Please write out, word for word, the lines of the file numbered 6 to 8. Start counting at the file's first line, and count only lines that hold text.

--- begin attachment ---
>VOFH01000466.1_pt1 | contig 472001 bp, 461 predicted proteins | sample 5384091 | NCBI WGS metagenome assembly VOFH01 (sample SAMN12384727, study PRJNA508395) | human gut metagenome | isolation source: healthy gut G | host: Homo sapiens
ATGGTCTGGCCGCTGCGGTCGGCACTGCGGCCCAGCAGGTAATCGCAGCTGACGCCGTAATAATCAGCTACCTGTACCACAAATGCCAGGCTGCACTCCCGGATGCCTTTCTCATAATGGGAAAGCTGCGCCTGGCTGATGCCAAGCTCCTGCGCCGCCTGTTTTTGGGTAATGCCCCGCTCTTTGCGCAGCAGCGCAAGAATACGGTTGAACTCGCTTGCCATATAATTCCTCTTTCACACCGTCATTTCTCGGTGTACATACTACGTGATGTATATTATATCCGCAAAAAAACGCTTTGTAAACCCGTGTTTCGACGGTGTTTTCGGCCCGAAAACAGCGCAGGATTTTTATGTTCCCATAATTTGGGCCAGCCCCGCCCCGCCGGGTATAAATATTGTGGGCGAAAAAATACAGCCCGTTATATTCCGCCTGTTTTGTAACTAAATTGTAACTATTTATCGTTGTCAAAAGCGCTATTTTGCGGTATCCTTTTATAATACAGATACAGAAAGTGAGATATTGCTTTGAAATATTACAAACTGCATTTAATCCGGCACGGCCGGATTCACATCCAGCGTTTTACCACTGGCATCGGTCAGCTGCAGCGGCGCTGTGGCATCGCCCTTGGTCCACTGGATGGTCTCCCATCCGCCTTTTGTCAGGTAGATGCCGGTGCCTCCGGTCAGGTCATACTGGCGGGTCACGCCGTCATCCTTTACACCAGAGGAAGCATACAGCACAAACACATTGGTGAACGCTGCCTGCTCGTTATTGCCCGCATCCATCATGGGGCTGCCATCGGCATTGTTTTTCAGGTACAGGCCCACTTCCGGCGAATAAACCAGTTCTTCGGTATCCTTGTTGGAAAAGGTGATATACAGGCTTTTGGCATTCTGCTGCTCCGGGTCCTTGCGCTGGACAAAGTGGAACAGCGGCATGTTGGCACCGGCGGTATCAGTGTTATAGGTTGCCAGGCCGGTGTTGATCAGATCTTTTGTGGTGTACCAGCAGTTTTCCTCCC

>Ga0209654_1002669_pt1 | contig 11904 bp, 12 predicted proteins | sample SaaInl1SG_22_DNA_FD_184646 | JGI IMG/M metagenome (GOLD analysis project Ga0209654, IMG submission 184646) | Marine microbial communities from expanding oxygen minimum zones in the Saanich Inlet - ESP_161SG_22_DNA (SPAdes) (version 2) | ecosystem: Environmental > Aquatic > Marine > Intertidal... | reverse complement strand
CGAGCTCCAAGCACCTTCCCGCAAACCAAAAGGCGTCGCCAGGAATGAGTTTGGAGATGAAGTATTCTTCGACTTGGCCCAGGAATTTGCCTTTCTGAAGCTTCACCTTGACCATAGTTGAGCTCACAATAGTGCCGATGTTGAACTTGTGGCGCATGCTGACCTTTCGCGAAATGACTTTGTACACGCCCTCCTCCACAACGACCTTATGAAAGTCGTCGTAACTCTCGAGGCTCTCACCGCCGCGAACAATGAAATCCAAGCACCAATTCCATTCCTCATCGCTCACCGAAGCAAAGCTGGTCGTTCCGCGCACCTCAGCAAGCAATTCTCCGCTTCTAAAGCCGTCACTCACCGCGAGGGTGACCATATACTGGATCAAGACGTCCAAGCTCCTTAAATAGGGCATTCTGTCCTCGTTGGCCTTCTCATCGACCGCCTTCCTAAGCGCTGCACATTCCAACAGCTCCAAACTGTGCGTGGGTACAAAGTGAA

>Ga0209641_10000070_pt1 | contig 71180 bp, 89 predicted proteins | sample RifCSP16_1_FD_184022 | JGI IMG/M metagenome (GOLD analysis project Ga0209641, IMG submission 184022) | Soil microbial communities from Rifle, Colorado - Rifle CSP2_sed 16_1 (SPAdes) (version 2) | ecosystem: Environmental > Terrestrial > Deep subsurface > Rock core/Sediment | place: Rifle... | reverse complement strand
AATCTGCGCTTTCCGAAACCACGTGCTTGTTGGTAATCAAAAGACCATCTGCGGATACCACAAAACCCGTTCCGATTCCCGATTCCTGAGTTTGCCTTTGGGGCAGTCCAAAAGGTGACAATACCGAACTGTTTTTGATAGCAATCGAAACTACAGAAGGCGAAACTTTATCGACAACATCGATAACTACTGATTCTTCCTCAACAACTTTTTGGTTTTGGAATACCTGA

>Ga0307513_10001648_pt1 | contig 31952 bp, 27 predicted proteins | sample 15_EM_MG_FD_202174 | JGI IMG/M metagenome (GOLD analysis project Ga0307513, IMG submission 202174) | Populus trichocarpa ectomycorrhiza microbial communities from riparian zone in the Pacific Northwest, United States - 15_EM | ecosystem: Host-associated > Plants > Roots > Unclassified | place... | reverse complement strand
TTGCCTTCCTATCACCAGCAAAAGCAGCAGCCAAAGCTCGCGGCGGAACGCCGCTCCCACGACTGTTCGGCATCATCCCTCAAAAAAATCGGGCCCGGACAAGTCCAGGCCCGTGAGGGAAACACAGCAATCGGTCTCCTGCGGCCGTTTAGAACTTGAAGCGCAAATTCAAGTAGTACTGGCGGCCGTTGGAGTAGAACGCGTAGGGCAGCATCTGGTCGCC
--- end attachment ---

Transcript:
AATCTGCGCTTTCCGAAACCACGTGCTTGTTGGTAATCAAAAGACCATCTGCGGATACCACAAAACCCGTTCCGATTCCCGATTCCTGAGTTTGCCTTTGGGGCAGTCCAAAAGGTGACAATACCGAACTGTTTTTGATAGCAATCGAAACTACAGAAGGCGAAACTTTATCGACAACATCGATAACTACTGATTCTTCCTCAACAACTTTTTGGTTTTGGAATACCTGA

>Ga0307513_10001648_pt1 | contig 31952 bp, 27 predicted proteins | sample 15_EM_MG_FD_202174 | JGI IMG/M metagenome (GOLD analysis project Ga0307513, IMG submission 202174) | Populus trichocarpa ectomycorrhiza microbial communities from riparian zone in the Pacific Northwest, United States - 15_EM | ecosystem: Host-associated > Plants > Roots > Unclassified | place... | reverse complement strand
TTGCCTTCCTATCACCAGCAAAAGCAGCAGCCAAAGCTCGCGGCGGAACGCCGCTCCCACGACTGTTCGGCATCATCCCTCAAAAAAATCGGGCCCGGACAAGTCCAGGCCCGTGAGGGAAACACAGCAATCGGTCTCCTGCGGCCGTTTAGAACTTGAAGCGCAAATTCAAGTAGTACTGGCGGCCGTTGGAGTAGAACGCGTAGGGCAGCATCTGGTCGCC